The Structure and Function of Amphibian Skin Bacterial Communities and Their Role in Susceptibility to a Fungal Pathogen

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Virginia Tech


As part of the ongoing loss of global biodiversity, amphibian populations are experiencing declines and extinctions. A primary factor in these declines is the skin disease chytridiomycosis, which is caused by the fungus Batrachochytrium dendrobatidis (Bd). Recent research suggests that the amphibian skin microbiota has anti-Bd activity and may be an important factor in host disease resistance. However, little is known about the basic ecology of this host-microbe symbiosis, such as how much variation there is in microbial symbionts among host species and populations, and the nature of symbiont transmission, culturability, and function. My dissertation research addressed these basic questions in microbial ecology, as well as used a novel system to examine the long-standing ecological theory of community structure-function relationships. First, host-specificity, population-level variation and potential environmental transmission of the microbiota were examined by conducting a field survey of bacterial communities from bullfrogs, newts, pond water, and pond substrate at a single pond, and newts from multiple ponds. There was variation among amphibian host species and populations in their skin symbionts, and, in a host species-specific manner, amphibian skin may select for microbes that are generally in low abundance in the environment. Second, the culturability of amphibian skin bacteria was assessed by directly comparing culture-dependent and -independent bacterial sequences from the same individuals. Although less than 7% of the amphibian skin microbes were captured using R2A medium, most of the dominant bacteria were represented in our cultures, and similar patterns of diversity among four amphibian species were captured with both approaches. Third, the relationship between microbial community structure and function and selective forces shaping structure and function were examined in bullfrogs by tracking microbial community structure and function following experimental manipulation of the skin microbiota and pathogen exposure. Results of this study demonstrated that Bd is a selective force on cutaneous bacterial community structure and function, and suggest that beneficial states of bacterial structure and function may serve to limit infection and negative fitness consequences of Bd exposure. Using a combination of observational and experimental approaches, my dissertation contributes to understanding structure-function relationships of these complex symbiotic communities of vertebrates.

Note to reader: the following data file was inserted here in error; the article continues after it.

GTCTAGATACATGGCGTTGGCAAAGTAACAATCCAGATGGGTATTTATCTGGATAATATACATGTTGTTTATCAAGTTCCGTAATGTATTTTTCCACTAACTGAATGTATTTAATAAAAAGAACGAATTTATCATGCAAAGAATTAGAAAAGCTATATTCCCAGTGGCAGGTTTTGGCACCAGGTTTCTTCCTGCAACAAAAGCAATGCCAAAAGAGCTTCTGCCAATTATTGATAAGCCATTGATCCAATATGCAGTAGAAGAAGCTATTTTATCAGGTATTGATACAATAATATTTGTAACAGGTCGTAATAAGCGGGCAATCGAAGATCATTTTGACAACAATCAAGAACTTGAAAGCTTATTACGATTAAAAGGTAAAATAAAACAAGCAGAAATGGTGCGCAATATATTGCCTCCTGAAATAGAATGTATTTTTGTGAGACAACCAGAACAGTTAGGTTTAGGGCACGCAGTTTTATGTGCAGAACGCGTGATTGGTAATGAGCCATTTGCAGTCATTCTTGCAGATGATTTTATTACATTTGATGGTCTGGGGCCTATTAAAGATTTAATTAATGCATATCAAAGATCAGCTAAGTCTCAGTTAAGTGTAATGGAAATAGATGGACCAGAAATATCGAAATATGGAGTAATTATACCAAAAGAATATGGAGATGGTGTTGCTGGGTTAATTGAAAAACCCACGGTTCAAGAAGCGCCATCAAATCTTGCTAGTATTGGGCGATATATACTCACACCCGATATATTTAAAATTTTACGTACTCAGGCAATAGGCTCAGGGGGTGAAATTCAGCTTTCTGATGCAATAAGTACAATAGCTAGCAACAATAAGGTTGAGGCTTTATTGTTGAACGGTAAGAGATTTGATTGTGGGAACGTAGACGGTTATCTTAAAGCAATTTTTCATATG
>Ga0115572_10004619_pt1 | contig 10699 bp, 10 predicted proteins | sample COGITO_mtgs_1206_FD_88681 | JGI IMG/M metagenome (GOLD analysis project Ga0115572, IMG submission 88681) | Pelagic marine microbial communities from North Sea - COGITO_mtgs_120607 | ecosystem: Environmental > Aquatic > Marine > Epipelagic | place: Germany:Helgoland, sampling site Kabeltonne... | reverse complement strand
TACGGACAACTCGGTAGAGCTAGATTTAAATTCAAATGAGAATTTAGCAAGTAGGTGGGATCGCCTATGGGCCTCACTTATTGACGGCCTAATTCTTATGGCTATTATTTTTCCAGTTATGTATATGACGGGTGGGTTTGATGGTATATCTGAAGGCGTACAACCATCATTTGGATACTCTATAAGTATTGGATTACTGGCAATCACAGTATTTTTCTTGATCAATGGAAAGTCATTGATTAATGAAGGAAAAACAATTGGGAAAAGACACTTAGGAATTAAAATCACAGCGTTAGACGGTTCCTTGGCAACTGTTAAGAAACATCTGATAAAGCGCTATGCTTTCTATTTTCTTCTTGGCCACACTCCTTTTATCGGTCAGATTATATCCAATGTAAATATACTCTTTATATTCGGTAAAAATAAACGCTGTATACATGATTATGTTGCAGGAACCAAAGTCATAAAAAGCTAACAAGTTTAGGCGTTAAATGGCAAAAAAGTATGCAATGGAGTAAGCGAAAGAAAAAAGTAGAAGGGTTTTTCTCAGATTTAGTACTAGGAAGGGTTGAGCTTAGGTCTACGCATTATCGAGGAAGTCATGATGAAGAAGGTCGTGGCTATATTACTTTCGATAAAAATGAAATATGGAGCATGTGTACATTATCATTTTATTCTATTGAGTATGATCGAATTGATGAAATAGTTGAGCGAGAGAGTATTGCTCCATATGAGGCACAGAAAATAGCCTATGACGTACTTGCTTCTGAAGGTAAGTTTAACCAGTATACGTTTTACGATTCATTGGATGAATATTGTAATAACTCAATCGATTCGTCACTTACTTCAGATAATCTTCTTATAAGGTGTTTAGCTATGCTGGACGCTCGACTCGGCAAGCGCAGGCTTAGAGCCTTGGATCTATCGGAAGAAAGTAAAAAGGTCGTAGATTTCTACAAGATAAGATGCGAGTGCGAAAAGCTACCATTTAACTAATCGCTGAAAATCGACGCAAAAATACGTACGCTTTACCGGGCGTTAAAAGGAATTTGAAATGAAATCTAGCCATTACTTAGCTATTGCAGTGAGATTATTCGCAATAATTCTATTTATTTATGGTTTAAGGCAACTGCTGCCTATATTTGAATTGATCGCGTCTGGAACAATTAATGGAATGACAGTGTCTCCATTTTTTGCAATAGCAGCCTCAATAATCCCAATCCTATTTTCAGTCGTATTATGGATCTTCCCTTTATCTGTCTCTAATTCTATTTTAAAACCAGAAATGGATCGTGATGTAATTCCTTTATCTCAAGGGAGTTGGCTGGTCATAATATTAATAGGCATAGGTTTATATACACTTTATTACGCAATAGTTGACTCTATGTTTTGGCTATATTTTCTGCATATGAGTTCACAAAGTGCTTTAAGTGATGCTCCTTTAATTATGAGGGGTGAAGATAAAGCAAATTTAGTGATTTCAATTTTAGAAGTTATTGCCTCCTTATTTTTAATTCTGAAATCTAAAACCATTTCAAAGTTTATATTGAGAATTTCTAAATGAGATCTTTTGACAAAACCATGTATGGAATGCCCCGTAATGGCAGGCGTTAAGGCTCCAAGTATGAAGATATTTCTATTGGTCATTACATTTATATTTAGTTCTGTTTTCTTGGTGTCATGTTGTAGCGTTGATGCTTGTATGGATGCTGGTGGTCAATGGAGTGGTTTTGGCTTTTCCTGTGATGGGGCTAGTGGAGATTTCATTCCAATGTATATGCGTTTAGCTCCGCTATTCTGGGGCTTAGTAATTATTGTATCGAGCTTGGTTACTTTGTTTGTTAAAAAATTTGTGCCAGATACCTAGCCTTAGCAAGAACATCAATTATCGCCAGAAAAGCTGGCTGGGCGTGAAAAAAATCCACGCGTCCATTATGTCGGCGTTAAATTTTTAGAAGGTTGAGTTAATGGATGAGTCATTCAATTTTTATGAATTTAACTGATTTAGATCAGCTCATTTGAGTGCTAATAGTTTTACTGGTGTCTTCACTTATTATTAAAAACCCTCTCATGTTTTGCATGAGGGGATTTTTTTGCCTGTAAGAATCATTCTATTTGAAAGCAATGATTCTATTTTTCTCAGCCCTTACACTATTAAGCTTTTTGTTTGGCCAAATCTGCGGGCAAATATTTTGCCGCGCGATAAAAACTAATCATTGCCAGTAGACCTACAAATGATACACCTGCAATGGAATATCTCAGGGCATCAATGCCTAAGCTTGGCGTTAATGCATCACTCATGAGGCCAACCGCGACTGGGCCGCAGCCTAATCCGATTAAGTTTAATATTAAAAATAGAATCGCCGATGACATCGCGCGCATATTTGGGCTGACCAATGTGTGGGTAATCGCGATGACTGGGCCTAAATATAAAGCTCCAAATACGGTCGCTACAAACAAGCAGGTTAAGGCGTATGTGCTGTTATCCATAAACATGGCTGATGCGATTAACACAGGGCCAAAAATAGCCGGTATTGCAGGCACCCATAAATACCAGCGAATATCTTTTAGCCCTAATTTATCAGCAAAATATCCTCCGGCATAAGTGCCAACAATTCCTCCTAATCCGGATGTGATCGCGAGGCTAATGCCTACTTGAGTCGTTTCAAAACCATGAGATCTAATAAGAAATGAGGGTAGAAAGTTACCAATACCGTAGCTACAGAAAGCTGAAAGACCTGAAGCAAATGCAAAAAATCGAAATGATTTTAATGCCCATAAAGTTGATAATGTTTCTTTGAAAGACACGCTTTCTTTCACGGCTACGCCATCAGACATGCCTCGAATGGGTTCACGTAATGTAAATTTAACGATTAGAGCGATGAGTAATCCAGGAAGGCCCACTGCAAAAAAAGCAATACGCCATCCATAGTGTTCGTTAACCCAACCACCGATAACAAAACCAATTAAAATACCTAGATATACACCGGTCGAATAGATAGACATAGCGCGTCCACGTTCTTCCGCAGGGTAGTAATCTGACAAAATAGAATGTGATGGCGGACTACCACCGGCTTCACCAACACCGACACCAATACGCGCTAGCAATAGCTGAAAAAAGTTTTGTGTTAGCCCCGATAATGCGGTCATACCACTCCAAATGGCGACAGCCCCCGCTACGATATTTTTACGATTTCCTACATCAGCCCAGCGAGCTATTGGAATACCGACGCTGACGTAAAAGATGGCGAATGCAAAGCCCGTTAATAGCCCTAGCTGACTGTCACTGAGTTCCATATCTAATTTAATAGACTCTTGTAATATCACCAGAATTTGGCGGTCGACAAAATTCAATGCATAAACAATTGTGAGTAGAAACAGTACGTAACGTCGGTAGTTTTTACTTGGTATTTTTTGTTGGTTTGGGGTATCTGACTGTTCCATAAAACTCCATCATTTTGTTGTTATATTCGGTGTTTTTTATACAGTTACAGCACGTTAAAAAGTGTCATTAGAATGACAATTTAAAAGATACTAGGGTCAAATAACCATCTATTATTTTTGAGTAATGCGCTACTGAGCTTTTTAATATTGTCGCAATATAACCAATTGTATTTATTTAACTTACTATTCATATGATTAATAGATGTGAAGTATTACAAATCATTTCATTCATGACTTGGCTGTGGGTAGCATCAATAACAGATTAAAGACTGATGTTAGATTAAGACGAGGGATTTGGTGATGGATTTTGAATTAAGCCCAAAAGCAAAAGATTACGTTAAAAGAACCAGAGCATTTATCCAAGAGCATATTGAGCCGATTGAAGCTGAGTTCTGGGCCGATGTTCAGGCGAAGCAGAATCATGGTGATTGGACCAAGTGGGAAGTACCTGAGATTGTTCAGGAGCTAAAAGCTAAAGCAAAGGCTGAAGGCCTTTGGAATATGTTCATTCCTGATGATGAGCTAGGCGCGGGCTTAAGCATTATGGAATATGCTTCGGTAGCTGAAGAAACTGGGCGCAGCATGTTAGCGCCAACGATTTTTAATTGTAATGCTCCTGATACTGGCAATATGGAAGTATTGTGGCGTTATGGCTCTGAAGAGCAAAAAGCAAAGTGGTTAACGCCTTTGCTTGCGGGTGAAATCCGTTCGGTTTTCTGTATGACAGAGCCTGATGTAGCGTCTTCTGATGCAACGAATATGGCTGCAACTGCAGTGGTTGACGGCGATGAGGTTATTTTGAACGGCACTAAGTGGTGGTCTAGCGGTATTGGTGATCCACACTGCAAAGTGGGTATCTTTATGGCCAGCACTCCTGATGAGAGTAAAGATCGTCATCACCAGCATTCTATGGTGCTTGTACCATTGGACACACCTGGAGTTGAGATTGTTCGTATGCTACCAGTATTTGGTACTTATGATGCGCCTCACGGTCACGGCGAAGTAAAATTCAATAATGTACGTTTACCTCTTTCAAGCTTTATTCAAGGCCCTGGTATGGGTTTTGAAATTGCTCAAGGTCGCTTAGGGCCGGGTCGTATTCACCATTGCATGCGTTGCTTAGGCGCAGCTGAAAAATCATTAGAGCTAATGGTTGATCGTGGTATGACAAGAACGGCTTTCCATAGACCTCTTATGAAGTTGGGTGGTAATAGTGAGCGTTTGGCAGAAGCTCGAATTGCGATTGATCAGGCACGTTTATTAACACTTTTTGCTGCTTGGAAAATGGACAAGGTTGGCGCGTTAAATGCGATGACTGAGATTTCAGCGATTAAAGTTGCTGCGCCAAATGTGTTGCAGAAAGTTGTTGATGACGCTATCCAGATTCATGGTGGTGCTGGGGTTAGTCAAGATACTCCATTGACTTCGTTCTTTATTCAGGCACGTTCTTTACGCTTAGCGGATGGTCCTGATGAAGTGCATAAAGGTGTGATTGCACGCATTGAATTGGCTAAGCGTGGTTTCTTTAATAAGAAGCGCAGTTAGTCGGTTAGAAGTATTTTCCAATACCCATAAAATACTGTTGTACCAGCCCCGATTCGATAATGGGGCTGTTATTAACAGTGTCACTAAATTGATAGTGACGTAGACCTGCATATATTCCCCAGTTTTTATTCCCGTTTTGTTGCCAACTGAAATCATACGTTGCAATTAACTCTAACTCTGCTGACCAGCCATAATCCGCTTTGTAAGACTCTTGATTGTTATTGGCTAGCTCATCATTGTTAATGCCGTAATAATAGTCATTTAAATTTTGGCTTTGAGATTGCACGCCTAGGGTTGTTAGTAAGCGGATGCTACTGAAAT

amphibian, microbiota, transmission, symbiosis, structure-function, disease, fungus